When should children brush their own teeth?

When should children brush their own teeth?

My kids are extremely independent and it’s tough to get them to accept that they are just little kids and can’t do all the things adults do. Tooth brushing is one definite thing that most kids under age of 8 should not be doing alone. My test for all parents is to consider this:

Would you let your young child do the dishes by themselves?

Can a four year old do a reasonable job? Probably not. How about a two year old? definitely not. An eight year old? Maybe. It Depends. As a parent, we are most likely thinking the same thing. I’’m sure parts of the plate will be squeaky clean, but that dried on tomato sauce requires a little bit of elbow grease that your little one might not have at the moment. It’s not just strength, but dexterity! It takes hand dexterity to properly clean something.

The same goes for their oral health. Kids and adults have very different perceptions of ‘what is clean’ when it comes to brushing their teeth. When caring for your child’s teeth, adult supervision and participation is one of the strongest factors to prevent dental issues from developing now and in the future.

Eventually your child will be able to effectively brush and floss their own teeth. Your participation in their nightly routine will convey several important things:

-A regular routine is crucial and these things can’t be skipped.

-Cleaning EVERY surface of the tooth must be done well.

-Last thing you do before you go to bed… teeth are cleaned!

It is important to start these habits at a young age so they don’t remember when these habits started! Do not tolerate your child not cooperating with you. It can be very costly for you and emotional for your child if they have to go through early life dental care.

Recommended bedtime dental routine for kids:

  • Child standing on a stool with you standing right behind them. (if child is really little or young, they can sit on the counter with their feet in the sink and their back resting against your stomach).
  • You BOTH are looking at the mirror (correlating physical cues with visual cues).
  • Your non-brushing hand is cradling their head/jaw to help keep them stable and in control.
  • You brush the child’s teeth from behind with an extremely small amount of toothpaste.
  • I use a lot of words to describe where I am brushing: insides, outsides, topsides, frontsides, backsides, upsides, downsides. (Why bother? well kids are not that attentive to where they are brushing. If you watch a kid brush their teeth, they may brush 3-4 teeth in front and their tongue for 10 seconds. Seriously!)
  • If the teeth are tight together, then you need to floss them too. if they are pretty gappy, flossing is less important than getting cooperative behavior while brushing.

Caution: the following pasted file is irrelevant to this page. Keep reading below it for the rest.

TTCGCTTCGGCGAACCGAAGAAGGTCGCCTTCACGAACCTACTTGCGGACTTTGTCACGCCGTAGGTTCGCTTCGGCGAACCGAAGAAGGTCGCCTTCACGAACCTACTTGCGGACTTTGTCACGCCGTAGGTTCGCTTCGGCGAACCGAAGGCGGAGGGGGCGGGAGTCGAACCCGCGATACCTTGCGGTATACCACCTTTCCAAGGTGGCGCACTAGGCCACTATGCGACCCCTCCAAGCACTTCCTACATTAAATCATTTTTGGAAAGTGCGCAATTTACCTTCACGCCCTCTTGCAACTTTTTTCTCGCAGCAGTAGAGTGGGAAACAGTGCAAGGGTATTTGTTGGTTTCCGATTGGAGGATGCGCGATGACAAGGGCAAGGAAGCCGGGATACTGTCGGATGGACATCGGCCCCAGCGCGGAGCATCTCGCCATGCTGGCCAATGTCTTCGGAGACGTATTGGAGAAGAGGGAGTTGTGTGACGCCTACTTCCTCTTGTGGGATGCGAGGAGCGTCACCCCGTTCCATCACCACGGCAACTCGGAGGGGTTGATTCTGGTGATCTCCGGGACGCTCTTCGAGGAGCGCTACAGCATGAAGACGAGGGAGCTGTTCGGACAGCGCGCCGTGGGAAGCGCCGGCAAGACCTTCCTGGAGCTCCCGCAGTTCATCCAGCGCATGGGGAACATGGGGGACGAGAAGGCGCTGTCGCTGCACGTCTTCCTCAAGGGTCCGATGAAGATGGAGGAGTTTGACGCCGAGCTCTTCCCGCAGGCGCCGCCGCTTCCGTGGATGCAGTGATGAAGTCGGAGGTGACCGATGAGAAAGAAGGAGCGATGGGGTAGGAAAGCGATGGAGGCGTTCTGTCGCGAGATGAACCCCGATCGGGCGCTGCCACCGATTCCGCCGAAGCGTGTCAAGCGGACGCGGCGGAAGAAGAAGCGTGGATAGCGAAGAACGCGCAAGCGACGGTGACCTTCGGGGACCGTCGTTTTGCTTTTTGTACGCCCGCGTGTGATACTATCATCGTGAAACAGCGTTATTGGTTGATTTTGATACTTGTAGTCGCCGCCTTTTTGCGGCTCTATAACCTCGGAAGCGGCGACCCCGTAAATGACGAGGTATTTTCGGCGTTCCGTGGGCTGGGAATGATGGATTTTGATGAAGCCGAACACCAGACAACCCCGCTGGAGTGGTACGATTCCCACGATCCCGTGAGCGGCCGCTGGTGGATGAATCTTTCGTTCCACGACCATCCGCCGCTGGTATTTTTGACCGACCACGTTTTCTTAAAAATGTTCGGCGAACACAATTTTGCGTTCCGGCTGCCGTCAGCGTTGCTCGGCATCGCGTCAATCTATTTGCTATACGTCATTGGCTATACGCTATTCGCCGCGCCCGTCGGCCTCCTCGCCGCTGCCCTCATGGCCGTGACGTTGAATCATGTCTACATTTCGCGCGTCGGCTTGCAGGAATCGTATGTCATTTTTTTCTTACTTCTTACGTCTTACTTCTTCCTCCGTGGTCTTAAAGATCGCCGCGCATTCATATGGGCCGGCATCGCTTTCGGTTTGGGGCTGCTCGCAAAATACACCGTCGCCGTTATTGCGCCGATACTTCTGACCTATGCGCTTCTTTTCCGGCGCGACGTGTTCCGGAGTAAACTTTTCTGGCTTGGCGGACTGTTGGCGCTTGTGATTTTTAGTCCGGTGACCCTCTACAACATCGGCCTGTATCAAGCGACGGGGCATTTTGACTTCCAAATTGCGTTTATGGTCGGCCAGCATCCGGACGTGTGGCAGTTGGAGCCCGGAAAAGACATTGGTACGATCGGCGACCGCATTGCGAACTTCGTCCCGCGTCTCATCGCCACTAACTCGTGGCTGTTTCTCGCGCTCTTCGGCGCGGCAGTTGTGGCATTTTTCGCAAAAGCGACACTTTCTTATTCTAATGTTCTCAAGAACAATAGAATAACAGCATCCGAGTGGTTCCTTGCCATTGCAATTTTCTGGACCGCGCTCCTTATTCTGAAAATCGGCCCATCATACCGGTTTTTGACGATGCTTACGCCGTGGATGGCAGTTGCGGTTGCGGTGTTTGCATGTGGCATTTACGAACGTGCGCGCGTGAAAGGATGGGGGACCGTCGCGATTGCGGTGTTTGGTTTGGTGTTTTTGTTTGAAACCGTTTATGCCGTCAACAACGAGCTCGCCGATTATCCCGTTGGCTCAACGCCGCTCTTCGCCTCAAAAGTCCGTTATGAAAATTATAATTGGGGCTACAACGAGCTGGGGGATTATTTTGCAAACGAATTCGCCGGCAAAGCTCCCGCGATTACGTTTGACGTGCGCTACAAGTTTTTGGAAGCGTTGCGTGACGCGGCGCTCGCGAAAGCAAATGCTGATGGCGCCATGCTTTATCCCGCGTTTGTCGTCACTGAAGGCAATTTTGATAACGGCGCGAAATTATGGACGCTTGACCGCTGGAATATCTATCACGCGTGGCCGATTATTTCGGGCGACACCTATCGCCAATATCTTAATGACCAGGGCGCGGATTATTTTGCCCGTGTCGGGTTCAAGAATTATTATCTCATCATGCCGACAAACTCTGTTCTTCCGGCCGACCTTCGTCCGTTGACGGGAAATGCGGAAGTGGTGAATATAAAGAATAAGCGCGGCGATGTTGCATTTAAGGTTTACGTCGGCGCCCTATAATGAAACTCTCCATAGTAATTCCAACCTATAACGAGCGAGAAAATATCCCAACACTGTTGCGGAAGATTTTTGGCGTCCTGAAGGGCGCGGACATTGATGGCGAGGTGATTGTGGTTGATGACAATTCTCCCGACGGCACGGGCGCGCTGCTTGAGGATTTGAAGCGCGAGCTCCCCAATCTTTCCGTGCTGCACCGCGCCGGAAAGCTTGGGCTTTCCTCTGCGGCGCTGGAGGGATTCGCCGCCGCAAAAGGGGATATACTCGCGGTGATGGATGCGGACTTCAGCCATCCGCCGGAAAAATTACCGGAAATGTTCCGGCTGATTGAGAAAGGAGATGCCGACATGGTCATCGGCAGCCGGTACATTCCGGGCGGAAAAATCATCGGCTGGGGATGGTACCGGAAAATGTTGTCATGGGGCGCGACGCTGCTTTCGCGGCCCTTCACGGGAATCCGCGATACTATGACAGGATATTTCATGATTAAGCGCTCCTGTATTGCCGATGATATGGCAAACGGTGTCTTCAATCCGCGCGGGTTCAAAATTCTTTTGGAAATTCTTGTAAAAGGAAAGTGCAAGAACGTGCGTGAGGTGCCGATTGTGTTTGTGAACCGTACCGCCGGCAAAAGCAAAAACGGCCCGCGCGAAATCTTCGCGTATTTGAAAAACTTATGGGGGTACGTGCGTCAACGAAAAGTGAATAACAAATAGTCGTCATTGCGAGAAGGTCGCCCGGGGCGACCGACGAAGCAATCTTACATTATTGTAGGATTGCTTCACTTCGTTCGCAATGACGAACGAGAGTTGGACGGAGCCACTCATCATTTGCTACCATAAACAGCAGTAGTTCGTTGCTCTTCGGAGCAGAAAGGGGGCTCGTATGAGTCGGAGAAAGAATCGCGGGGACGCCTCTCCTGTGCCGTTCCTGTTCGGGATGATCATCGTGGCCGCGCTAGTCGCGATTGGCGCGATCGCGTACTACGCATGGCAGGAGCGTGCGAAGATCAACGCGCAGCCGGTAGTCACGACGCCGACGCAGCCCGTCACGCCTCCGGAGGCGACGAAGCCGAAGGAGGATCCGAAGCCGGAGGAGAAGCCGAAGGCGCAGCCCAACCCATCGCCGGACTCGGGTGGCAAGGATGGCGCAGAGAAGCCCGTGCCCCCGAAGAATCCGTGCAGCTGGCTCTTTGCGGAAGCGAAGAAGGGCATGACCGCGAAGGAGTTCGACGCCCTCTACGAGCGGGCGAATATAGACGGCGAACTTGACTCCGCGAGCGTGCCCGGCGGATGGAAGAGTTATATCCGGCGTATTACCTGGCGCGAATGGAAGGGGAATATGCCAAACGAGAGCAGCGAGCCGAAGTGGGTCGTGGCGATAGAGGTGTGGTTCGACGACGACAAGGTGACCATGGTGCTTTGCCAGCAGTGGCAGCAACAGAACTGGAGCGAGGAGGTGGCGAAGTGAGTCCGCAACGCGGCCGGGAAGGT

• 2 minutes! You want to focus on each area of the mouth for about 30 seconds. That’s a long time for upper right, upper left, lower right, lower left… but it’s crucial! because it conveys to the child how thorough they need to be.
  • Regular spitting of the foamy toothpaste. Make it fun, the kids love this!
  • Sip of water (only water! No milk, no food, no anything!)
  • off to bed.

Recommended morning dental routine for kids:

  • Children eat breakfast.
  • Step into bathroom, same as nighttime except give those kids some more independence. Let them try by themselves.
  • Evaluate how well they can do alone. My oldest daughter could not come close to doing a good enough job on her teeth until she was 6 and that was AFTER 6 years of the noted nighttime routine! If we hadn’t done that I can guarantee you she wouldn’t have the strength or attention to detail she has now with her teeth!
  • Follow up after their attempt and finish brushing their teeth
  • sip of water.
  • off to school, the bus, cartoons, or whatever.This routine is simple, not that time consuming, and it sets the children on a course that may result in them being cavity free for a very long time.

Once your child is eventually able to brush and clean their own teeth, maybe they will want to help YOU do the dishes?! (Wishful thinking…)


If it is time for your little one to start seeing the dentist or you are seeking advice on how to care for your child’s teeth, let DurhamDDS help be your coach. We offer a generous amount of dental services for patients of all ages. To set up an appointment call our office at 919-286-0779 or visit durhamdds.com for more information. Did you find this article slick? if so, please like on facebook or +1 on google. Dr. Bill